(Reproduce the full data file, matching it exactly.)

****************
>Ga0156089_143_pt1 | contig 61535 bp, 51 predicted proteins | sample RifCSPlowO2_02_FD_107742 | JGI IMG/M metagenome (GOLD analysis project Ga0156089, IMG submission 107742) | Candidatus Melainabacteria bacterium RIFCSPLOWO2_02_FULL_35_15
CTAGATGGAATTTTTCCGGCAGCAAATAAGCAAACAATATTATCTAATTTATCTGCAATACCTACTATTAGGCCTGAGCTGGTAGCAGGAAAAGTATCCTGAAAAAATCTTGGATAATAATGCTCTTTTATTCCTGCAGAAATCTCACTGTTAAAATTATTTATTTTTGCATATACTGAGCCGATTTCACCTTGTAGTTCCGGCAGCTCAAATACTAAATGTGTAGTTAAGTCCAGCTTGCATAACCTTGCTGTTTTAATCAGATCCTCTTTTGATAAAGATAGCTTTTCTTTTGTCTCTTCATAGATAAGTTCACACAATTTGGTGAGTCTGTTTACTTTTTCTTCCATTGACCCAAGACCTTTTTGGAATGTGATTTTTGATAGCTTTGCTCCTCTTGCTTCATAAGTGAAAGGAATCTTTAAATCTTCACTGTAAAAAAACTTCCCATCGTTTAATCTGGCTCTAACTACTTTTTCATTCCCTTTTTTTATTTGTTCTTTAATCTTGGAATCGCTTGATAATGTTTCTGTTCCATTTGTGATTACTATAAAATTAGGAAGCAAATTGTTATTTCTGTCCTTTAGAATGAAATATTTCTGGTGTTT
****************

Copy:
>Ga0156089_143_pt1 | contig 61535 bp, 51 predicted proteins | sample RifCSPlowO2_02_FD_107742 | JGI IMG/M metagenome (GOLD analysis project Ga0156089, IMG submission 107742) | Candidatus Melainabacteria bacterium RIFCSPLOWO2_02_FULL_35_15
CTAGATGGAATTTTTCCGGCAGCAAATAAGCAAACAATATTATCTAATTTATCTGCAATACCTACTATTAGGCCTGAGCTGGTAGCAGGAAAAGTATCCTGAAAAAATCTTGGATAATAATGCTCTTTTATTCCTGCAGAAATCTCACTGTTAAAATTATTTATTTTTGCATATACTGAGCCGATTTCACCTTGTAGTTCCGGCAGCTCAAATACTAAATGTGTAGTTAAGTCCAGCTTGCATAACCTTGCTGTTTTAATCAGATCCTCTTTTGATAAAGATAGCTTTTCTTTTGTCTCTTCATAGATAAGTTCACACAATTTGGTGAGTCTGTTTACTTTTTCTTCCATTGACCCAAGACCTTTTTGGAATGTGATTTTTGATAGCTTTGCTCCTCTTGCTTCATAAGTGAAAGGAATCTTTAAATCTTCACTGTAAAAAAACTTCCCATCGTTTAATCTGGCTCTAACTACTTTTTCATTCCCTTTTTTTATTTGTTCTTTAATCTTGGAATCGCTTGATAATGTTTCTGTTCCATTTGTGATTACTATAAAATTAGGAAGCAAATTGTTATTTCTGTCCTTTAGAATGAAATATTTCTGGTGTTT